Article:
Pork and beans

I know what you’re thinking: “Isn’t pork and beans something Yogi steals from overweight campers?” Maybe, but what if you want to relive the teenager experience of eating whatever you want, but want to do it in a way that fits in with your current gourmet tastes? After all, what is cassoulet but high class pork and beans? Let’s make some classy pork and beans!

Preheat oven to 300-ish F. Sauté onion, carrots, celery, whatever you’ve got around in bacon fat. Even better, start by rendering some chopped bacon or lardons and soften the vegetables in that. Add about four sausages. Add a can of diced tomatoes or a couple of tablespoons of tomato paste. Add a regular-sized can of beans, cannellini preferred. Add spices like Dijon mustard, cumin, thyme, etc. Once it’s bubbling, cover and bake an hour-ish. Cut up the sausages into bite-sized chunks and serve.

Update! It’s not exactly pretty, but here’s a photo of a bowl of it:

Pork and beans.

Grilled-braised beef short ribs

Braised short ribs

Ingredients: beef short ribs, onion, carrot, celery, red wine, rub spices, salt.

Short ribs are great grilled, but they’ve got some connective tissue that really wants to be braised. So, why not do both? First, your ribs should be big and chunky. If you’ve got thin-sliced ribs you should probably just grill them.

Start by getting your grill set up for indirect cooking. On my Weber, that means getting a smallish batch of coals going in the charcoal chimney and dumping those off to one side of the grill when they’re red-hot. If there’s greasy residue in your grill wait until that burns off – otherwise you’ll end up with a gross layer of black stuff on your meat.

Put some rub on your ribs. I like a mixture of salt, pepper, paprika, cumin, coriander, and allspice plus some fresh thyme or rosemary. Once the grill is hot and clean place the ribs on the side opposite the coals. Put the lid on. Turn them over after 10 or 15 minutes. Close the vent on the grill a bit if it’s too hot – you don’t want the ribs to cook too quickly. Check on the ribs every 15 minutes or so.

Meanwhile, heat up your oven to about 275F. Get out a braising dish the ribs will fit in. Pretty much any non-reactive (glass, enamel, stainless steel) dish or pot with a lid will work for braising. I like to throw some chopped onion, carrot, and celery in the bottom of the pot and soften that up a bit in some bacon drippings. This also gets the braising pot nice and hot for the ribs.

The ribs could be ready to braise after 30 minutes, but I like to let them go about an hour for more smoky flavor. When you’re ready, move them to the braising pot and pour some red wine in with them. Use enough wine to come about halfway up the ribs – not enough to cover them up completely. Bring the pot to a boil then cover and place in the oven. Check for tenderness after an hour, but it usually takes about 2 to achieve that desirable “falling off the bone” texture.

They’re good immediately, and even better reheated the next day. If you chill them you can easily separate out the layer of fat and harvest the gelatinous stuff for an excellent sauce.

Turkey soup

Turkey soup

We got a turkey a whole week before Thanksgiving for some reason, so I brined and roasted it as practice for doing it again at a friend’s house next week. It turns out even a 15 pound turkey has quite a bit of meat on it, so I’ve been making turkey dishes all week.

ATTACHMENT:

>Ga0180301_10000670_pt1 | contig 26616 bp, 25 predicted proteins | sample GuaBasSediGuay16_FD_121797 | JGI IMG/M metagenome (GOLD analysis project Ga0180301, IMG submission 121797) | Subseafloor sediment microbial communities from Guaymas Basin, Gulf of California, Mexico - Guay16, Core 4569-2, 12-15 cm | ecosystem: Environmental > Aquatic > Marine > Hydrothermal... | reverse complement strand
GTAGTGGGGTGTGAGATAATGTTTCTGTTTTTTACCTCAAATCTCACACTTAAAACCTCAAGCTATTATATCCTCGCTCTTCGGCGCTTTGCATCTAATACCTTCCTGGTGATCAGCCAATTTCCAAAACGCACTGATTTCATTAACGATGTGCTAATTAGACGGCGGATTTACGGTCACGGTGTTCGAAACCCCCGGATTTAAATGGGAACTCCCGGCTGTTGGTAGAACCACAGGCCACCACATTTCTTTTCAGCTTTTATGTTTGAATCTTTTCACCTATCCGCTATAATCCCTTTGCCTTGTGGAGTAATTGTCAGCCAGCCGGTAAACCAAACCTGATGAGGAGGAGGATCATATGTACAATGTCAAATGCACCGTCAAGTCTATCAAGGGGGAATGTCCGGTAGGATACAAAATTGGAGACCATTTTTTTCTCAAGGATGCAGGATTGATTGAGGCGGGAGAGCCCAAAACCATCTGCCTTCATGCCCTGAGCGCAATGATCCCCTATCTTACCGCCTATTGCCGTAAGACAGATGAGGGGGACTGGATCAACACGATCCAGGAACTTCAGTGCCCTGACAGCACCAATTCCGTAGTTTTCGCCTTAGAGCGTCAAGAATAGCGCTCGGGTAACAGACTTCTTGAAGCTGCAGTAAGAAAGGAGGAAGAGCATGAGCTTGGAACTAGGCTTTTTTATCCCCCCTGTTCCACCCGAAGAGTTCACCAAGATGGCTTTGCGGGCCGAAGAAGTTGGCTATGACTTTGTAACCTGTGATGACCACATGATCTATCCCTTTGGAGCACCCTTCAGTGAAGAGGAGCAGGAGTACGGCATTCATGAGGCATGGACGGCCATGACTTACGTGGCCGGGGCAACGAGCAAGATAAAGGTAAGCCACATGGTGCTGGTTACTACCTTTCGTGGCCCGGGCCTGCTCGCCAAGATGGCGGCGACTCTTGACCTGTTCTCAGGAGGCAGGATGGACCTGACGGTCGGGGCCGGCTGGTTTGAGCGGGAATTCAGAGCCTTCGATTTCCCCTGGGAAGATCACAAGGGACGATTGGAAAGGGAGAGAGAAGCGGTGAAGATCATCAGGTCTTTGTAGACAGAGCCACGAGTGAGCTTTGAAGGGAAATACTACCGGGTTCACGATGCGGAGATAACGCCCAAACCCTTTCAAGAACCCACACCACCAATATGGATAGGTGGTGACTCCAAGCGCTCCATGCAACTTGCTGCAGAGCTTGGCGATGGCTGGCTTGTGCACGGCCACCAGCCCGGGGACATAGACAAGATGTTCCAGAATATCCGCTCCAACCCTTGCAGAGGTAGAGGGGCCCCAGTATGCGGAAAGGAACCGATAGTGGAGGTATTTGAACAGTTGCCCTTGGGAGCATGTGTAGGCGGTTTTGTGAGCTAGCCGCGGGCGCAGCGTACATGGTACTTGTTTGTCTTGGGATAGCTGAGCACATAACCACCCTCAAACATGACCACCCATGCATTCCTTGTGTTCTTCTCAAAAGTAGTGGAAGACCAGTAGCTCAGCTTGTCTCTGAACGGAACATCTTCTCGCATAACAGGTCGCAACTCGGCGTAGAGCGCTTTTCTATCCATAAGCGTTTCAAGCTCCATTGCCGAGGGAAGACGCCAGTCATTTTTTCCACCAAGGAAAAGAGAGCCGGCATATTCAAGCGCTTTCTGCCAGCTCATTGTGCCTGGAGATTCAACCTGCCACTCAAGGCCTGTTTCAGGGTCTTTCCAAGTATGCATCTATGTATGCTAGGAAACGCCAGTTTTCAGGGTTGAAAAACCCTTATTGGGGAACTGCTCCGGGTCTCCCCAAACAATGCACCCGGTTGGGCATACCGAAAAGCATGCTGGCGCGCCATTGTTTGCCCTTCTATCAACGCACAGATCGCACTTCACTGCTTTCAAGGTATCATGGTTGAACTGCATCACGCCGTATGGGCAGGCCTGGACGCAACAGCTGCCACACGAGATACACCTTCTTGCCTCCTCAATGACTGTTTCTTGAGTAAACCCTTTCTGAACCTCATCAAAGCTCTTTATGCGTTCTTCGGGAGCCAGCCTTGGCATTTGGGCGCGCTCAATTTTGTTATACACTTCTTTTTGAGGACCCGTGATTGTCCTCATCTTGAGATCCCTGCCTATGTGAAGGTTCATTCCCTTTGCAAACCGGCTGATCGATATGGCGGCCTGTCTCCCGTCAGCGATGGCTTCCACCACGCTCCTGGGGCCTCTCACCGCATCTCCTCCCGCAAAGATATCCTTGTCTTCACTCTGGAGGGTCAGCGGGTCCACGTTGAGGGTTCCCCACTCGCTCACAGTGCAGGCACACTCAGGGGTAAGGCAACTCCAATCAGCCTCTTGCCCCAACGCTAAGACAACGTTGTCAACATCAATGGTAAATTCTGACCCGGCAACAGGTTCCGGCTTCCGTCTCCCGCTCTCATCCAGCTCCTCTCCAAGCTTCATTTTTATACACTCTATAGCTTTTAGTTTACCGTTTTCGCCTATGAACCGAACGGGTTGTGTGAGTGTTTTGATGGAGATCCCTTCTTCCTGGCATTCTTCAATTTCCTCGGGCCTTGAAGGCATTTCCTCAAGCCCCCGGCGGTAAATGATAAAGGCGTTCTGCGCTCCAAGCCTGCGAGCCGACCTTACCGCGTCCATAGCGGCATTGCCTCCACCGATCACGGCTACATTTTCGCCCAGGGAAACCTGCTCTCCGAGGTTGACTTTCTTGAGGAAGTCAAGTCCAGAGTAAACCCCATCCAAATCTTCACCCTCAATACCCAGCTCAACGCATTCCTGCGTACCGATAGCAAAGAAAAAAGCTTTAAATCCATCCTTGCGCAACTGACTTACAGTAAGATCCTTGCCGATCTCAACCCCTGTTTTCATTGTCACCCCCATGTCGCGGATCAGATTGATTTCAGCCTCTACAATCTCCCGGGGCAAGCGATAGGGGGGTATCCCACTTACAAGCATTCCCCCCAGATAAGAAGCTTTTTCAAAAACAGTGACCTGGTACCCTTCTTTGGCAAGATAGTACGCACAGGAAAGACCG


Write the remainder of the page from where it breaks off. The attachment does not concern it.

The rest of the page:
Turkey soup is really easy to make if you can manage to make some turkey stock after carving the bird. To make stock, just simmer the carcass in water a while. You can add things like peppercorns, allspice, onion, celery, carrot, etc. if you want to and are not completely burned out on cooking. I cool the stock a while then strain it into something for the fridge. You can remove the fat from the top the next day.

For the soup, soften some vegetables like onions, celery, cabbage, and so on in butter over medium-low heat. Add some chunks of turkey and some stock and simmer a little while. I serve it with grated cheese and homemade Worcestershire sauce.

Tequila chicken

Tequila chicken Tequila wings

I have most of a bottle of tequila in the cupboard, probably left over from making margaritas a long time ago. Clearly it’s not getting consumed as a beverage, so I decided to try some in a marinade for chicken. It’s excellent mixed with lime juice, salt, pepper, hot sauce, oregano, and cumin. Let the chicken marinate for as long as you can, up to overnight. I’m not sure what it really does, but the chicken seems to take on a nicer golden brown color, and maybe there’s a little of that desert-cactus flavor from the tequila. I first tried it with wings, but it’s great on all bird parts.

Eggplant dip

Eggplant dip isn’t very pretty, so no photo…it is delicious and easy to make though!


  • 1 big eggplant
  • 2 garlic cloves
  • basil
  • about 2 T olive oil
  • about 1/4 cup goat cheese
  • about 2 T lemon juice
  • salt, pepper, maybe hot sauce

One big eggplant makes plenty of dip for two. Peel and slice it into about 1/2 inch thick discs. Salt lightly and grill or roast until brown outside and soft inside. Put the ‘plant in a sealed container for at least a few minutes to steep.

Put the garlic and eggplant in a food processor and whiz a bit then scrape down the sides. Add some olive oil and lemon juice, whiz and scrape. Add the basil and goat cheese, whiz and scrape. It should look like dip – whiz more and maybe add olive oil, lemon juice, and/or goat cheese if it’s not smooth. Taste and season. Serve with celery sticks, pork rinds, or your favorite dip deliverer.

Lots of the ingredients can be substituted: crème fraîche for goat cheese, lime juice for lemon, different herbs.

Changed my mind, here’s a photo:

Eggplant dip